Labour will attempt to force the Government to set in stone its commitment to include small employers in auto-enrolment after warnings the Pensions Bill opens the door for policymakers to exempt such firms from the reforms.
Earlier this week, L&G warned clause 34 of the bill, designed to allow the Government to exempt certain categories of employees from auto-enrolment, could be used to exempt smaller businesses completely.
These concerns were heightened by a Department for Work and Pensions’ briefing paper setting out four “core principles” for the clause to be applied, including: “Is the employer able to arrange membership of a scheme without unreasonable financial or legal risk?”
L&G pensions strategy director Adrian Boulding said: “A minister could decide that for a small employer which is struggling to access financial advice, asking them to comply with auto-enrolment is unreasonable.”
This week’s Money Marketing reveals that Labour shadow pensions minister Gregg McClymont plans to table an amendment which would prevent the Government from using clause 34 to exempt certain types of business from auto-enrolment.
A spokesman for McClymont says: “We will put forward an amendment on clause 34, curtailing its use to the kind of limited technical changes which were stated by the Government to justify the clause.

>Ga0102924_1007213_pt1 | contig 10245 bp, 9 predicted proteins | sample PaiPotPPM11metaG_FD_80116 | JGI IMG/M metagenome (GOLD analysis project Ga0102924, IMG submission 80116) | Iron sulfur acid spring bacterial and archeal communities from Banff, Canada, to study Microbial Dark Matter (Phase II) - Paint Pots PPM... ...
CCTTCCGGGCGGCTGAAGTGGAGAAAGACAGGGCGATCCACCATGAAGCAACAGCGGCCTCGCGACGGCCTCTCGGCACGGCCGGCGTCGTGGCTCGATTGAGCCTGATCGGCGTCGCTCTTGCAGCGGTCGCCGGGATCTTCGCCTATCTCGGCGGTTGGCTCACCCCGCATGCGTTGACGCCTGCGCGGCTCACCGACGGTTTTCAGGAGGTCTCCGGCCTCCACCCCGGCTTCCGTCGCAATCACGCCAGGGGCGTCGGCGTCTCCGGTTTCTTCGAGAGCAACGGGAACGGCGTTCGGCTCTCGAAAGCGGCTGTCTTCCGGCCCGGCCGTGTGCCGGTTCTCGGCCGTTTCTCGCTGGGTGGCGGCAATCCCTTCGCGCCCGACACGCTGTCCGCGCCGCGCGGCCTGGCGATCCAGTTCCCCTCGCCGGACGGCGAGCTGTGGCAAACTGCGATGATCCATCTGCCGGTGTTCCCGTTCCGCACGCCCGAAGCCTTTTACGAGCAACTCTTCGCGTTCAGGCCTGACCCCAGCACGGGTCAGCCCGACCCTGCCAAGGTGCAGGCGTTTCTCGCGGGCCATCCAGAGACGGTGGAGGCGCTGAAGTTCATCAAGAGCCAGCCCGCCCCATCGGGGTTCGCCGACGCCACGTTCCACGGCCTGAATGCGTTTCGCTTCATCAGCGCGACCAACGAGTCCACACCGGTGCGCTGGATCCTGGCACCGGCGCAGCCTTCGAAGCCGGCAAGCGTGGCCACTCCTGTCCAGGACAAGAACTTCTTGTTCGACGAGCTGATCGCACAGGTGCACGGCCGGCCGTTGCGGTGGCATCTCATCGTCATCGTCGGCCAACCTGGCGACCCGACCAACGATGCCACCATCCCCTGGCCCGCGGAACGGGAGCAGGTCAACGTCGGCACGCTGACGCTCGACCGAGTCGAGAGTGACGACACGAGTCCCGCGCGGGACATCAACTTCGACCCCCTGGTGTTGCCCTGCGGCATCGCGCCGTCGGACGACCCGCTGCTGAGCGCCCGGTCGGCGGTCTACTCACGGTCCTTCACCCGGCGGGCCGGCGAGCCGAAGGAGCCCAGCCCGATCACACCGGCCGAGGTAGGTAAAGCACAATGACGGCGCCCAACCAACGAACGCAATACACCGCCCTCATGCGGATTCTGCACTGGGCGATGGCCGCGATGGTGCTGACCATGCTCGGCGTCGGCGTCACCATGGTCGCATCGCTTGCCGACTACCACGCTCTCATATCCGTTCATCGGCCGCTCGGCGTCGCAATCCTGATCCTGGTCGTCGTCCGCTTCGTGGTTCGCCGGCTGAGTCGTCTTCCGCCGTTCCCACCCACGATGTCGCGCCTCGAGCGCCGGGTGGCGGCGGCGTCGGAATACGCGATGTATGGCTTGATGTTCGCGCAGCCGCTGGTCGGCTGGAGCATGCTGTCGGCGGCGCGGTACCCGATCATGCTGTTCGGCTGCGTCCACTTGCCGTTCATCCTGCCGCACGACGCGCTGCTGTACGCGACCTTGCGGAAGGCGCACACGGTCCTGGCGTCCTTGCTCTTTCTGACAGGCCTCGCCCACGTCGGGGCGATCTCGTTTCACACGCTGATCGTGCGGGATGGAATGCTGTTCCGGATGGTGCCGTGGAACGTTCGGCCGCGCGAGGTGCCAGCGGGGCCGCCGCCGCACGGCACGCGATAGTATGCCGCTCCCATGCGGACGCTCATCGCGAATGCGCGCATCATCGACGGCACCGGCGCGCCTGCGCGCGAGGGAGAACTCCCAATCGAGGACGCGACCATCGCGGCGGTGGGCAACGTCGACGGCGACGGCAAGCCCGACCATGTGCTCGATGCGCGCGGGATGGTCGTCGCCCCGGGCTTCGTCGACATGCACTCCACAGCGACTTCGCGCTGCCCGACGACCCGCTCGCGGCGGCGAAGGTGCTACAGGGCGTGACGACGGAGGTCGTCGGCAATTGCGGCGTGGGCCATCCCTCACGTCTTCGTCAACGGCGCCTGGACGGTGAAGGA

“This would not permit the exempting of classes of business from auto-enrolment.”
A DWP spokeswoman says: “The Government has no intention to use clause 34 as a way to exclude certain businesses from automatic enrolment.”
It is understood a number of Conservative and Lib Dem backbenchers have been lobbying the DWP and the Treasury to offer further concessions to small businesses struggling in the current economic climate.
Auto-enrolment for firms with fewer than 50 employees has already been delayed until June 2015, after the next general election.
Cicero director and chief corporate counsel Iain Anderson says: “There remains a very effective lobby from the small business sector to backbench MPs on this issue.
“It has been there throughout this Parliament and resonates in tough times. Government is really concerned about any ‘red tape’ impacts on firms and especially SMEs right now.”
Hargreaves Lansdown head of pensions research Tom McPhail says: “The DWP has always been clear that it does not believe auto-enrolment places an undue burden on small employers, so there is no reason to exempt them.
“Hopefully Labour’s amendment will remove any uncertainty about the future of auto-enrolment for small firms.”
Labour is also planning to table a separate amendment to the bill which would require all auto-enrolment qualifying schemes to either direct savers to an independent annuity brokerage service or offer such brokerage services themselves.
McClymont has previously raised concerns savers could lose up to a fifth of their pension income because “the market simply isn’t working”.